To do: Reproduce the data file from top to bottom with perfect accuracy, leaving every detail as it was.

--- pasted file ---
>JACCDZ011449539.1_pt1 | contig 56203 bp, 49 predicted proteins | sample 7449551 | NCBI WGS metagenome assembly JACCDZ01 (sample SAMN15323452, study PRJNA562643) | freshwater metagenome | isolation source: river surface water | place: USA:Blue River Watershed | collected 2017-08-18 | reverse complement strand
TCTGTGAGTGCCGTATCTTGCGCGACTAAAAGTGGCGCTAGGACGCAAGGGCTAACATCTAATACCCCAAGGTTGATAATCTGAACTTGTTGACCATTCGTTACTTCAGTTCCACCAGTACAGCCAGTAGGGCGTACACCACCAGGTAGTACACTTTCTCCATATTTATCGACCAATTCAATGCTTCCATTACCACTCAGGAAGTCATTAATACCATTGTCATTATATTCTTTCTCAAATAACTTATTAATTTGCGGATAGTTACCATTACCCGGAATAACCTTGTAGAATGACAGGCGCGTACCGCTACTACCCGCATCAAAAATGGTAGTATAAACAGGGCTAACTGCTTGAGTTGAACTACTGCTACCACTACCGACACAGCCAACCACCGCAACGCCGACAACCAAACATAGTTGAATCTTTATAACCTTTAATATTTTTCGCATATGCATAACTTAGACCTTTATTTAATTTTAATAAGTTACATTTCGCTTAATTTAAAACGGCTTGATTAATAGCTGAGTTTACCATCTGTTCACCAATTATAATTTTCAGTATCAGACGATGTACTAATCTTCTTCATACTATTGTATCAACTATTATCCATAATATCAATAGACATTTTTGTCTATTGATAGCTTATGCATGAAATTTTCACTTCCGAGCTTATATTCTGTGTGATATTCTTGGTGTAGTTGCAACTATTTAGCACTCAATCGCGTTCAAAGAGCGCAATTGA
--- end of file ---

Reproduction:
>JACCDZ011449539.1_pt1 | contig 56203 bp, 49 predicted proteins | sample 7449551 | NCBI WGS metagenome assembly JACCDZ01 (sample SAMN15323452, study PRJNA562643) | freshwater metagenome | isolation source: river surface water | place: USA:Blue River Watershed | collected 2017-08-18 | reverse complement strand
TCTGTGAGTGCCGTATCTTGCGCGACTAAAAGTGGCGCTAGGACGCAAGGGCTAACATCTAATACCCCAAGGTTGATAATCTGAACTTGTTGACCATTCGTTACTTCAGTTCCACCAGTACAGCCAGTAGGGCGTACACCACCAGGTAGTACACTTTCTCCATATTTATCGACCAATTCAATGCTTCCATTACCACTCAGGAAGTCATTAATACCATTGTCATTATATTCTTTCTCAAATAACTTATTAATTTGCGGATAGTTACCATTACCCGGAATAACCTTGTAGAATGACAGGCGCGTACCGCTACTACCCGCATCAAAAATGGTAGTATAAACAGGGCTAACTGCTTGAGTTGAACTACTGCTACCACTACCGACACAGCCAACCACCGCAACGCCGACAACCAAACATAGTTGAATCTTTATAACCTTTAATATTTTTCGCATATGCATAACTTAGACCTTTATTTAATTTTAATAAGTTACATTTCGCTTAATTTAAAACGGCTTGATTAATAGCTGAGTTTACCATCTGTTCACCAATTATAATTTTCAGTATCAGACGATGTACTAATCTTCTTCATACTATTGTATCAACTATTATCCATAATATCAATAGACATTTTTGTCTATTGATAGCTTATGCATGAAATTTTCACTTCCGAGCTTATATTCTGTGTGATATTCTTGGTGTAGTTGCAACTATTTAGCACTCAATCGCGTTCAAAGAGCGCAATTGA